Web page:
On Saturday night England kick of their Euro 2016 campaign against Russia, and this seems like a good opportunity for us to look at our first international badge on Box to Box Football. Just how much do we all know about the iconic Three Lions that we like to sing so much about? Because it turns out that this particular badge is nearly a thousand years in the making…
To be precise, the presence of the lion on the badge dates back around 900 years ago to the time of King Henry I, who had a lion on his standard. During his reign he married Adeliza of Louvain, whose father also had a lion on his shield, and to commemorate the marriage he added a second lion to his standard.
Following this trend was Henry II who became King in 1154 and was married to Eleanor of Aquitaine who – surprise, surprise – also had a lion for her family crest. Three was not considered a crowd in this instance, although surely people began to consider some variety in their standards? By the end of the century Richard the Lionheart had donned the Three Lions as a symbol for the English throne, and thus it became forever tied with the Royal Arms of England and would later be chosen for many of the sports teams of the country.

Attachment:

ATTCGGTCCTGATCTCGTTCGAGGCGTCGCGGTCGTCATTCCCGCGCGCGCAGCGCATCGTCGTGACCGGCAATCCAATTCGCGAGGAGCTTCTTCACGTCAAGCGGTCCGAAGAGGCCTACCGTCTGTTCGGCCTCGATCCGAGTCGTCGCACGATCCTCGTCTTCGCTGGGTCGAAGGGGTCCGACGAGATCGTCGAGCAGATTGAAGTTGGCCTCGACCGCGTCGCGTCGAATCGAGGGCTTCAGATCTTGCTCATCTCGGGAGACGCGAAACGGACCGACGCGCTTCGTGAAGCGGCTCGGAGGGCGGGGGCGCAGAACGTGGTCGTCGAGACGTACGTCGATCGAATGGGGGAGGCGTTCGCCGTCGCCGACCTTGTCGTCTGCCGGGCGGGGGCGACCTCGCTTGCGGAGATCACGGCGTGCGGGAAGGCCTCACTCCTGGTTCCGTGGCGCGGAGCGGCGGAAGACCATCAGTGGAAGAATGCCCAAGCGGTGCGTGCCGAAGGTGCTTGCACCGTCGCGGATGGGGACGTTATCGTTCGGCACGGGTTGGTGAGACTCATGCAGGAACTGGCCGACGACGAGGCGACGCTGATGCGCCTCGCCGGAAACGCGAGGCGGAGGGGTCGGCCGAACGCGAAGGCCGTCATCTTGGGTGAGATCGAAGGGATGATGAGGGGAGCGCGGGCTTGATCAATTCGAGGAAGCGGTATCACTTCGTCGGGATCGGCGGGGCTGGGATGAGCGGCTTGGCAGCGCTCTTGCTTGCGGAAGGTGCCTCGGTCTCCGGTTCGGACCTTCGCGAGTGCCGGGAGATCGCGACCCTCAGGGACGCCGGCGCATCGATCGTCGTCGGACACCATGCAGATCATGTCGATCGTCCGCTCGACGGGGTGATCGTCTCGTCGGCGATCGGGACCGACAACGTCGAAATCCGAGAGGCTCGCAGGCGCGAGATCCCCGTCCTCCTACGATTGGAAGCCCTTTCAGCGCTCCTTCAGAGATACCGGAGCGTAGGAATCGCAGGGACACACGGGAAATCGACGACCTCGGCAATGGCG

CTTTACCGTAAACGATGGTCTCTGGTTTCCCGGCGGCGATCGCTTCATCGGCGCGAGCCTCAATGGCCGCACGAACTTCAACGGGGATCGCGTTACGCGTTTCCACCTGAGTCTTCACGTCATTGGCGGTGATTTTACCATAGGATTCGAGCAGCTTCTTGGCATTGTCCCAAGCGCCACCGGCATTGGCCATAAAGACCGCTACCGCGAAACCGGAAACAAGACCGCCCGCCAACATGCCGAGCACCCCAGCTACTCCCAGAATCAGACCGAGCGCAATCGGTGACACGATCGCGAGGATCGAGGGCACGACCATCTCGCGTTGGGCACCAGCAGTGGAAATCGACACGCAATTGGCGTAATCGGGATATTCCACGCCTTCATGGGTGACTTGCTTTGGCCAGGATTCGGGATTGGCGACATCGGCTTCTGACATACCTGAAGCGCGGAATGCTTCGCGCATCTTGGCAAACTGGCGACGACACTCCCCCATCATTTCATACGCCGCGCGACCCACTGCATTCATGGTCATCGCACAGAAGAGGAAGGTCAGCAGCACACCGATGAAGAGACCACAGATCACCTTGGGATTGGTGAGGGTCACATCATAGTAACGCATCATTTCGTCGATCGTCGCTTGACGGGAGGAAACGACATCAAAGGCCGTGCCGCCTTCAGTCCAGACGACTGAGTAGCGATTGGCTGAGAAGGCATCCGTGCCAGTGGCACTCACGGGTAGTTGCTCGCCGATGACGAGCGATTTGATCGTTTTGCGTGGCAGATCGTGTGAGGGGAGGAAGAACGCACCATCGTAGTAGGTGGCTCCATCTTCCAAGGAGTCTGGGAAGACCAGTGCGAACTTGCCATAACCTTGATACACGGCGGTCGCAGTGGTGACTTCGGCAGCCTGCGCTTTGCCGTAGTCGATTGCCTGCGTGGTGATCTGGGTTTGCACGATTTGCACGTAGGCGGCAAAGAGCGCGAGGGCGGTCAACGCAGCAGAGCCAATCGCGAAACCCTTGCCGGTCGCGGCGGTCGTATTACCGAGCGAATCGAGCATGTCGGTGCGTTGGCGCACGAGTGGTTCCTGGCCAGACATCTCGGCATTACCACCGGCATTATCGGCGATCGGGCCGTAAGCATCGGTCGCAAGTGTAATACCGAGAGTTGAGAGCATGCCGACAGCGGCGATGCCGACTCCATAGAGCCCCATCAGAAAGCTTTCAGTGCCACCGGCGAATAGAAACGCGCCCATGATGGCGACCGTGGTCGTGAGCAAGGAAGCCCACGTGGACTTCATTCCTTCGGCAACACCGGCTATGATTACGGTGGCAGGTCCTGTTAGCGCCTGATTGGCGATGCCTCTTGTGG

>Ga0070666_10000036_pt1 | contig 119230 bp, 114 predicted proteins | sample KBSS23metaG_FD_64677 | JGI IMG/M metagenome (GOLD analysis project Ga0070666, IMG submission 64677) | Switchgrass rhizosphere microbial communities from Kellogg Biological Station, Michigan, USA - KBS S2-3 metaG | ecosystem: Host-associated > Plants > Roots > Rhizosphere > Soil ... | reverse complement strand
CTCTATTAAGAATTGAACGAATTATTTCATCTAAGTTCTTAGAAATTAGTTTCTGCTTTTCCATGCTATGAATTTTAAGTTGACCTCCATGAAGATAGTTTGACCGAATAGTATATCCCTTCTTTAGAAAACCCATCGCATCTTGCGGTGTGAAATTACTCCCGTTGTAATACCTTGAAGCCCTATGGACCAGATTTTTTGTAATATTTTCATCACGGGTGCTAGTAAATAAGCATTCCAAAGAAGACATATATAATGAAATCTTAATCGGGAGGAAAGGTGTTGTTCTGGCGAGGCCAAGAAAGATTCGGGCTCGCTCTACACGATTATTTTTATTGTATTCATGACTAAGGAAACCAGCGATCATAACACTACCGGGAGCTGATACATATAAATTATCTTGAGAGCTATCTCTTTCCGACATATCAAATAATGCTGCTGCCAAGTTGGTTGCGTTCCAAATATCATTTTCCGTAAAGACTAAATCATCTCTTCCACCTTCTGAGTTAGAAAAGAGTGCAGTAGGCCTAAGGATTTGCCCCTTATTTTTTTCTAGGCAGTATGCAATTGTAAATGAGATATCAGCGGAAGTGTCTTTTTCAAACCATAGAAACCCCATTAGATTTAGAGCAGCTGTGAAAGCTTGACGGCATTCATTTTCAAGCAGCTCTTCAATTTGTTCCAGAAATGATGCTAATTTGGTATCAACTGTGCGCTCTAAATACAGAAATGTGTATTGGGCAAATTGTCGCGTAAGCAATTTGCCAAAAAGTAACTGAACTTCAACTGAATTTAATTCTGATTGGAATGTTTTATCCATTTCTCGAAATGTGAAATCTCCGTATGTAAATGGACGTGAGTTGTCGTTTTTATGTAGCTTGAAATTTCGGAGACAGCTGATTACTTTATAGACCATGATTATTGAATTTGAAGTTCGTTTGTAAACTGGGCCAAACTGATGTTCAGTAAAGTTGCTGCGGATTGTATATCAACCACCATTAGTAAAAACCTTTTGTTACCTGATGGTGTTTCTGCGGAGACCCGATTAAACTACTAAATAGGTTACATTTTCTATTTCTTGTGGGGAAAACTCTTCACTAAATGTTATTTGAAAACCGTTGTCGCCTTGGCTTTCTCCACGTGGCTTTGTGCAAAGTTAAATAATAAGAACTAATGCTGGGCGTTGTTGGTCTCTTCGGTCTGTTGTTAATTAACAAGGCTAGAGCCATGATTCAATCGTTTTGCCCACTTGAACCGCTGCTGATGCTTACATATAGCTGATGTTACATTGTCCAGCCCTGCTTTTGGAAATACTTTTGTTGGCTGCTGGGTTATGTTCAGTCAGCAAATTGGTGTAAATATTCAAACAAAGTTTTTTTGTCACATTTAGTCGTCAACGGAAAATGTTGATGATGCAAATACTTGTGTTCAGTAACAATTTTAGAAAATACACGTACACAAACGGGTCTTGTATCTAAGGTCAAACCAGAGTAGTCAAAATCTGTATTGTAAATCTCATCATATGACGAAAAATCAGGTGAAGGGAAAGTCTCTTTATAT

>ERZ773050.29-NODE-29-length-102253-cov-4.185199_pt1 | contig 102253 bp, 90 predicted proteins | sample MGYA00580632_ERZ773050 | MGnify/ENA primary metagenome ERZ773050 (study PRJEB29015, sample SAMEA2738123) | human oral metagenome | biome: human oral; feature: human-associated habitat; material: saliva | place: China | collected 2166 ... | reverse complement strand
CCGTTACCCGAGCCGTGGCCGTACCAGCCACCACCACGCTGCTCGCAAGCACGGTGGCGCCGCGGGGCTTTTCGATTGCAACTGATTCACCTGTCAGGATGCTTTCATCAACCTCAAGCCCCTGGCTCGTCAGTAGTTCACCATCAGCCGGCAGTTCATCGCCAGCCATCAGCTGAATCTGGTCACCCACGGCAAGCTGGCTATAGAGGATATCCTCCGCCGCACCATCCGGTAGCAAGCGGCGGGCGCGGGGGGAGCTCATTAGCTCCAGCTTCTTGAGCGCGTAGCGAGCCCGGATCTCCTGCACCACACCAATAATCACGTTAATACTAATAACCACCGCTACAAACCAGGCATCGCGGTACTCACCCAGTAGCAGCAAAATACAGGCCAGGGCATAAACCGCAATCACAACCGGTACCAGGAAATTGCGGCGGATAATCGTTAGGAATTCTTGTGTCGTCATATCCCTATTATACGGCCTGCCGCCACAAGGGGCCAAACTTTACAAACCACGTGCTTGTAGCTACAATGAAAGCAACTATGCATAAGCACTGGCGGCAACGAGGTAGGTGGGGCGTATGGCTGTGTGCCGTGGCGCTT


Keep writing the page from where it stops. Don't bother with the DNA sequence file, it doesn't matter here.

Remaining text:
There are also ten Tudor Roses on the badge dating back to yet another Henry, this one Henry VII, who introduced them in the aftermath of victory in the War of the Roses in 1485. There are ten to represent each of the regional branches of the Football Association (FA). And of course, there is often a star atop this badge to remind us of our solitary World Cup triumph in 1966. England have never won at the European Championships, but with the young talents of the current team landing in France this week to commence battle, is there a bright future ahead?